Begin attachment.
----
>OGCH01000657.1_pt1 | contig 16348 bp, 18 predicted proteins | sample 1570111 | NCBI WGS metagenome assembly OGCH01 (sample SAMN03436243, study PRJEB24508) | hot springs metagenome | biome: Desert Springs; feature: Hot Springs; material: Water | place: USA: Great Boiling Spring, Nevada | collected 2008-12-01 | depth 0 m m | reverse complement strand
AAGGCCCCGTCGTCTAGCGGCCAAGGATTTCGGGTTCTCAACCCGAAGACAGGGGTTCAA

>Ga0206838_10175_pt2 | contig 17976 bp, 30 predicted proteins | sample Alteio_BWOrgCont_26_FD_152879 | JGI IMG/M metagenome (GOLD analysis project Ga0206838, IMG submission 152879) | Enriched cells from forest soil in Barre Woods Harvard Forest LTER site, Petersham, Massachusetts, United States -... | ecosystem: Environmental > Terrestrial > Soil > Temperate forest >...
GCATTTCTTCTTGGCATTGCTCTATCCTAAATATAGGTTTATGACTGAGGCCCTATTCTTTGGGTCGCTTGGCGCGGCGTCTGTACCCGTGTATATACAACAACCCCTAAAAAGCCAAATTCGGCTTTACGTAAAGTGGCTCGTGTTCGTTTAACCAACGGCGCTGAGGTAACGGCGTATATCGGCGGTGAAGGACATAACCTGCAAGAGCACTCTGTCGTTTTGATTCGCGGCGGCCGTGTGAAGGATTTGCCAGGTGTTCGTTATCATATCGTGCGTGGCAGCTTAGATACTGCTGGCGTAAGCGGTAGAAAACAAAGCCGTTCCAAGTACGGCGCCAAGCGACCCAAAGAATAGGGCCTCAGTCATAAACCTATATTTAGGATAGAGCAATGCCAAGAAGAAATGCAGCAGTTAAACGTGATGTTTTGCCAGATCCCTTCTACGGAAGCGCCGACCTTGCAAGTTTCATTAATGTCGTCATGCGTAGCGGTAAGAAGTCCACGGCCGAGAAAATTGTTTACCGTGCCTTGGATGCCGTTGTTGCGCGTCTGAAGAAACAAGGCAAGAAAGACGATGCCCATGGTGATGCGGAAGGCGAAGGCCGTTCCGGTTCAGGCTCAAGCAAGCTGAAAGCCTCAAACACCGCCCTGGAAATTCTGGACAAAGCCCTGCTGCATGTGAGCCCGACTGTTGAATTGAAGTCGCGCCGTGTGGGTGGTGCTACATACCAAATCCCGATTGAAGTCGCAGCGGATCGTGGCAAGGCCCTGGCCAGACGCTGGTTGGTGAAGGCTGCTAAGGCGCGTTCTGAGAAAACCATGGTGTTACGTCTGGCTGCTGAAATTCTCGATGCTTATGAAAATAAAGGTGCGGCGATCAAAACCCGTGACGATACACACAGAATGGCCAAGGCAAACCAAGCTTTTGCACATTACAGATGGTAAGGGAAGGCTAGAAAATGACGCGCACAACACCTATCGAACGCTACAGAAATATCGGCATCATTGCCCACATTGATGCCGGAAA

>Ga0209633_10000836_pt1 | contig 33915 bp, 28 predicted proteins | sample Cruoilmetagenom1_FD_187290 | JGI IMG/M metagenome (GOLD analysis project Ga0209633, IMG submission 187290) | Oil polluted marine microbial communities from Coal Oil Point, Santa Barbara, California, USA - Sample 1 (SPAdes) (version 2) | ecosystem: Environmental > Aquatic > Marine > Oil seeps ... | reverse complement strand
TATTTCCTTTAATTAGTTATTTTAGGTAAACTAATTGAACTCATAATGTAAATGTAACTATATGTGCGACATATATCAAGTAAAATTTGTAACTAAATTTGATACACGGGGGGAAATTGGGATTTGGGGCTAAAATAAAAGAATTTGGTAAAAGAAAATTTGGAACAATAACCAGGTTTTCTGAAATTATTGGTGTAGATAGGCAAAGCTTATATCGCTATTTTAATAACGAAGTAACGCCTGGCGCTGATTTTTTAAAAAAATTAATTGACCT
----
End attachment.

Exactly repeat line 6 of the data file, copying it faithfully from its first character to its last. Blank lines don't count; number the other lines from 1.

TATTTCCTTTAATTAGTTATTTTAGGTAAACTAATTGAACTCATAATGTAAATGTAACTATATGTGCGACATATATCAAGTAAAATTTGTAACTAAATTTGATACACGGGGGGAAATTGGGATTTGGGGCTAAAATAAAAGAATTTGGTAAAAGAAAATTTGGAACAATAACCAGGTTTTCTGAAATTATTGGTGTAGATAGGCAAAGCTTATATCGCTATTTTAATAACGAAGTAACGCCTGGCGCTGATTTTTTAAAAAAATTAATTGACCT